One cannot agree with the assertion of the Ministry of Justice that in relation to the procedures for the calculation of remuneration of judges "the requirement for the compliance of the legal norm with the system and present evaluations have priority significance in relation to the principle of legal stability and strict consideration of previous practice, if the existing practice is no longer acceptable" (case materials, Vol. 2, p. 17). The Constitutional Court already determined that the system for work remuneration of judges is flexible and adapts to the general economic situation of the State, therefore, the necessity to derogate from this system may arise only in special exceptional circumstances. In such case temporary derogation, which complies with the Constitution, from the principles for the determination of the base salary contained in the Law and, therefore, from the prohibition to reduce the general remuneration of judges does not undermine the stability of the system for work remuneration. In turn, such changes to normative regulations, which affect the stability of the work remuneration of judges without justification, do not comply with the requirements for the financial security of judges.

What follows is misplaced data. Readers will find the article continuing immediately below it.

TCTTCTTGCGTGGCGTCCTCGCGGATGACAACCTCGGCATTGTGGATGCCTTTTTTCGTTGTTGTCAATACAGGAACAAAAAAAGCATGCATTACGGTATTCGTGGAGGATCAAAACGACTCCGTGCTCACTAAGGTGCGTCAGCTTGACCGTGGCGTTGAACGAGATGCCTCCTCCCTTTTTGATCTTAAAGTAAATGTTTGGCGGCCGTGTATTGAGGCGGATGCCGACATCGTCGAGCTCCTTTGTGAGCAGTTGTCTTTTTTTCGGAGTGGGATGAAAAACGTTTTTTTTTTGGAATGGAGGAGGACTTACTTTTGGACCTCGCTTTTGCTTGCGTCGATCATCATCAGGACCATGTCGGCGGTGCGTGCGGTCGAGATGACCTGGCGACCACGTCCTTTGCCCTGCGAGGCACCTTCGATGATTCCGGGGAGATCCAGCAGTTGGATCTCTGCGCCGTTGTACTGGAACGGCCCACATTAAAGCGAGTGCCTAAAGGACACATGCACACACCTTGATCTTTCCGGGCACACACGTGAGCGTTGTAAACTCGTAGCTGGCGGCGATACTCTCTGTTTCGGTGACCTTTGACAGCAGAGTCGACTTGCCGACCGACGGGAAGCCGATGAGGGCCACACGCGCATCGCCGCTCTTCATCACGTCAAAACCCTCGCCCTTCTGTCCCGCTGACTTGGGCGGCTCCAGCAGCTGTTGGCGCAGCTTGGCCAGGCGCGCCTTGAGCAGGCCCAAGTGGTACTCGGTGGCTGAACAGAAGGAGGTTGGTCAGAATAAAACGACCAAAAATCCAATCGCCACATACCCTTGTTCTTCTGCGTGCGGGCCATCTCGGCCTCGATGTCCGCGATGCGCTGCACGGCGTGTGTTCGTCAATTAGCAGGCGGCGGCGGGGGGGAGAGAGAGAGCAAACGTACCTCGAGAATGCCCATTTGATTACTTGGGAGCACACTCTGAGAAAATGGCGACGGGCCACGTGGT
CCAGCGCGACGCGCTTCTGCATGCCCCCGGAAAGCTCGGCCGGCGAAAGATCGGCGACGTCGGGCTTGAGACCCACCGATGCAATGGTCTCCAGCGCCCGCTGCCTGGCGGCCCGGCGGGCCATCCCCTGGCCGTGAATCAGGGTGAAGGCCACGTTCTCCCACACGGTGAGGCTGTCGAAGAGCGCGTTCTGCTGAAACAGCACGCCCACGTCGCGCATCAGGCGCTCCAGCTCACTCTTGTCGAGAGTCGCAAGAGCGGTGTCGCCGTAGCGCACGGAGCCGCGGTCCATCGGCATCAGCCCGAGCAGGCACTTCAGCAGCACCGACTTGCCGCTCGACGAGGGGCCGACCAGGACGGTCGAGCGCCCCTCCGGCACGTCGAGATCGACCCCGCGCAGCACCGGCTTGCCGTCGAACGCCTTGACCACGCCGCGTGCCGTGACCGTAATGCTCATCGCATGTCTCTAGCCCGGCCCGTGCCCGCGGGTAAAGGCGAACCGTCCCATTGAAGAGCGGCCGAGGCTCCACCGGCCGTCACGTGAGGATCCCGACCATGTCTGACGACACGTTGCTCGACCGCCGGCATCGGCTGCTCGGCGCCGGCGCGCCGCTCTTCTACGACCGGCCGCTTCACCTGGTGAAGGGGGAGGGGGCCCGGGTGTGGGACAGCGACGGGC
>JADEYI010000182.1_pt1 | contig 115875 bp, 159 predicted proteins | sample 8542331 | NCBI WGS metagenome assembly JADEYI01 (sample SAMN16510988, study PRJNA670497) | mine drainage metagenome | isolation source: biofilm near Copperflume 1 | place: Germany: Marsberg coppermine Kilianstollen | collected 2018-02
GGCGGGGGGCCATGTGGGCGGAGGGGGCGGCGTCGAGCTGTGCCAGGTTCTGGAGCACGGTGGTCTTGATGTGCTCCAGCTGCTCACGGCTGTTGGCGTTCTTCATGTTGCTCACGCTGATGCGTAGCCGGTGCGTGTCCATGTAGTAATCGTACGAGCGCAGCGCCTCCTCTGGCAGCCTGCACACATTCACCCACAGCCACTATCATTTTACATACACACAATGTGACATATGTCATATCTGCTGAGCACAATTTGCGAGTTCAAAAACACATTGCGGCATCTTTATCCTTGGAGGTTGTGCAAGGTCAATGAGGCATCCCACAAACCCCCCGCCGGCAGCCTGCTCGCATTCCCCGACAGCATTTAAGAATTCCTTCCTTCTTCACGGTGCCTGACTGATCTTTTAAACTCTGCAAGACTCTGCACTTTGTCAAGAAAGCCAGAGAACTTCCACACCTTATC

Thus, the existing legal framework for determination of work remuneration for judges, which has been affected by the recurrent amendments to the Law, including the disputed norms, is not considered stable.